It’s open enrollment season, and my head is spinning. While I’m at least moderately intelligent, every year I look at my health insurance plan options with a sense of bewilderment. As a result, I did a lot of research this year, and I thought I would share that research with you. Here I present some plain english definitions to some very confusing health insurance terms.
Types of Health Insurance
Okay, let’s start with types of healthcare insurance:
HMO (Health Maintenance Organization): An HMO provides healthcare services using a team of in house healthcare providers. How I like to think of this is you typically have health insurance and a healthcare provider. With an HMO, your health insurance company and your healthcare provider are the same organization. Kaiser Permanente is the largest of this breed.
PPO (Preferred Provider Organization): These are currently the most common health insurance plans currently. With this plan you have a health insurance company that has some buddies they refer to as “preferred providers”. You pay the insurance company for access to better rates from these preferred providers, and the health insurance company basically acts like a payment middle man between you and provider as well. Since the health insurance has buddies, they make you pay more if you get care from any provider that isn’t their buddy (out of network).
Narrow Network: You might not have heard of this term before, but my guess is that you will start to hear it more and more. Narrow networks are like a PPO except you can only get healthcare from your health insurance company’s buddies. They will pay nothing for care you receive from anyone else. So, here the insurance company is acting like an HMO, but the providers are not employed by the insurance company.
HSA (Health Savings Account): You will definitely hear more and more about HSA’s in the near future too. They dub themselves as “consumer driven” insurance plans, which is marketing speak for “we want for you to make more conscious healthcare cost choices so we are giving you more payment responsibilities”. At first these plans look scary because, except preventative care, you must pay your deductible before any of your insurance kicks in. Then, after you do that, the insurance company typically pays 80% of your healthcare bill while you pay the remaining 20%. Once you reach the “out of pocket maximum”, the health insurance company pays 100% of your bill. The two major upsides to HSA is that the monthly premium is cheaper and you get to invest pre-tax money in a “health savings” account that can accrue interest like an investment and has some tax advantages.
Indemnity Plans: These are plans where you would pay out of pocket for your healthcare and then submit a claim to the insurance company to get a portion of that cost reimbursed.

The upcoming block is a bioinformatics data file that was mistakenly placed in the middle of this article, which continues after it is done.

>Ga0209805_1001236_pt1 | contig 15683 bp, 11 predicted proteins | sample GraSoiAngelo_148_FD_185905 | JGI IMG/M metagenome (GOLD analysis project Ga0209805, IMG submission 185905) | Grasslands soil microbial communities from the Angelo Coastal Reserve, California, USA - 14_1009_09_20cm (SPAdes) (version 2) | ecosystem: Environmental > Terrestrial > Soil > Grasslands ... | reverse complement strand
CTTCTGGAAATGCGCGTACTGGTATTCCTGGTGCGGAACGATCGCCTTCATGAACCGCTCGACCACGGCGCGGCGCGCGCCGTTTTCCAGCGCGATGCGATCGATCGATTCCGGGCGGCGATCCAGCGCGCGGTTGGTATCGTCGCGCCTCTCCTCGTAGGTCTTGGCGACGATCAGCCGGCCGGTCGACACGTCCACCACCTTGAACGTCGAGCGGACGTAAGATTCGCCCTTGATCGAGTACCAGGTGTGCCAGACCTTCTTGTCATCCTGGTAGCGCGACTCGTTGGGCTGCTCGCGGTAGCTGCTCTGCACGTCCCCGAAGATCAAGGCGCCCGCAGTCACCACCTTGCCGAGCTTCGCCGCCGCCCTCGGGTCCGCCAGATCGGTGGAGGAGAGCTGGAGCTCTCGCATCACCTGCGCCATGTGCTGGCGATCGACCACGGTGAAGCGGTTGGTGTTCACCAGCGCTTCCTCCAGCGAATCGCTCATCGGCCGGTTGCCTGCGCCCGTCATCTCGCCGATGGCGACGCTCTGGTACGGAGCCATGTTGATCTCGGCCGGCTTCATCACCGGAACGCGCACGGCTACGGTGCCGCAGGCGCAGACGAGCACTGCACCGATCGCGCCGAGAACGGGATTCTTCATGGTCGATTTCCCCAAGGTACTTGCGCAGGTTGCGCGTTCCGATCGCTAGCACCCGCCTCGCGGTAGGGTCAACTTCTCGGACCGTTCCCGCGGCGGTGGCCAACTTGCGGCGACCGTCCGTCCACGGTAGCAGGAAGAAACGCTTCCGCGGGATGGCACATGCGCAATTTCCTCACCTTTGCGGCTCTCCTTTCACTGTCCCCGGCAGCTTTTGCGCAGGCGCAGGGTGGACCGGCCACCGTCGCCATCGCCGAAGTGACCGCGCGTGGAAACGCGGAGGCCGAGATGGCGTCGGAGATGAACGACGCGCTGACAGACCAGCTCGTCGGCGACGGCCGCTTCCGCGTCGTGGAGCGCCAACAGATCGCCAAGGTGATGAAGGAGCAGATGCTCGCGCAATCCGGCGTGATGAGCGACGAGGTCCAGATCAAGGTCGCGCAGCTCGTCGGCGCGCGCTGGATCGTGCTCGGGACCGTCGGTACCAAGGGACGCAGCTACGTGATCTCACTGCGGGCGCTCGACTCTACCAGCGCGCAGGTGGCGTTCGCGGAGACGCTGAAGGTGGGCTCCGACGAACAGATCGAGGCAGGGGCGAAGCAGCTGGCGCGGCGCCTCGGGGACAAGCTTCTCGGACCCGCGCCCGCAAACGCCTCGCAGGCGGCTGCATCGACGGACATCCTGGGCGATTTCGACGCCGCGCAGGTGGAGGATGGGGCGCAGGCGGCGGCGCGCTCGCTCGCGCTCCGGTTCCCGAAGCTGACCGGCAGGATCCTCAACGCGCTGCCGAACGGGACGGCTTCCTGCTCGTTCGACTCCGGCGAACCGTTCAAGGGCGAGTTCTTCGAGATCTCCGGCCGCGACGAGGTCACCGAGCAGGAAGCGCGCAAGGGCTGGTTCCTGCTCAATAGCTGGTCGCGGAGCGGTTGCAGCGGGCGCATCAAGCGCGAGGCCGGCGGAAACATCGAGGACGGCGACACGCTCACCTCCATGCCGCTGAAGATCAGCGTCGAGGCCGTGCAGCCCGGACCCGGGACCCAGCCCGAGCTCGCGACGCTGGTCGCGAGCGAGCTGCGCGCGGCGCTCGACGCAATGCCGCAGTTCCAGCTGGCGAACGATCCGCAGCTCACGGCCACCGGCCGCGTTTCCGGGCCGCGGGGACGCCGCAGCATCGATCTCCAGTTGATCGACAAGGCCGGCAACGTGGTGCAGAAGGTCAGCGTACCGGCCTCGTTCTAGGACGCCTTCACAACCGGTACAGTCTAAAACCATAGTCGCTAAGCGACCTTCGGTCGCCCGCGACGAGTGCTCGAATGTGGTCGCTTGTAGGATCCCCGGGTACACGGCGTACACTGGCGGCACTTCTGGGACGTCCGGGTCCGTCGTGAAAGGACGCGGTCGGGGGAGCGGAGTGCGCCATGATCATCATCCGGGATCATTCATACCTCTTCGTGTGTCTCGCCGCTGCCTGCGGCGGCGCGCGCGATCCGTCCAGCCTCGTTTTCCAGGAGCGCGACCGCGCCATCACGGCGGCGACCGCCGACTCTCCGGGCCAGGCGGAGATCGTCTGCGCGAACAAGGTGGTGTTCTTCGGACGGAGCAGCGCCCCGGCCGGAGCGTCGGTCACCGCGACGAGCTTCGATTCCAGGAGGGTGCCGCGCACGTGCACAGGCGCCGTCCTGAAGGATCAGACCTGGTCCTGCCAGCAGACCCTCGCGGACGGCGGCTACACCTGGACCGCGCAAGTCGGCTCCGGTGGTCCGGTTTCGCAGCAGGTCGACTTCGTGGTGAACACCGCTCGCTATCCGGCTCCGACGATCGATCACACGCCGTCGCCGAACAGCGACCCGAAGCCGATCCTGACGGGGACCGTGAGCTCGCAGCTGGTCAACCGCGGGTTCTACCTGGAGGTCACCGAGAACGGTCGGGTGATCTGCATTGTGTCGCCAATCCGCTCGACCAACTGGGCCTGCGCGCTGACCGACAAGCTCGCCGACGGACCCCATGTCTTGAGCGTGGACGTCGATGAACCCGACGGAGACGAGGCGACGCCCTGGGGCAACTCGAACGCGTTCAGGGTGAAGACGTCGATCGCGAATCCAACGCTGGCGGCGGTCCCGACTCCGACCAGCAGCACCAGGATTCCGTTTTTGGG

Other Health Insurance Terms
Okay, now that the insurance plans are out of the way, let’s demystify some of the terms you are hearing a lot during open enrollment period:
Premium: This is the amount of money you pay out of every paycheck regardless of whether or not you use healthcare services.
Deductible: This is the amount you need to pay every year before your insurance company will begin to cover your expenses. You do not need to pay your deductible for preventative wellness visits. Many times it doesn’t even factor in with primary care and specialist doctor’s visits. It typically only comes into play for certain “inpatient and outpatient services”, and the definition for what services this includes can vary by insurance company and plan. For example, some health insurance plans require that the deductible be paid before they will cover mental health services while others consider those a specialist visit where the deductible does not apply.
Coinsurance: These are shared costs between you and the health insurance company. They are most common with HSA plans where, after the deductible is paid, the insurance company will pay 80% of your care while you pay 20%. Some plans don’t have coinsurance at all.
Copay: This a fixed amount you pay for your visits to the doctor, and they are the most common in HMO and PPO plans. Not all plans have copays, and usually these copays do not count as payment towards your deductible.
Out of Pocket Maximum: This is the amount of money you would pay within a year for your insurance to pay 100% of your healthcare costs. High deductible plans have a lower out of pocket maximum than low deductible plans.
Check out our post “One Simple Equation to Calculate Your Yearly Healthcare Costs” to see how we pulled all of these terms together to learn how much we spend for healthcare.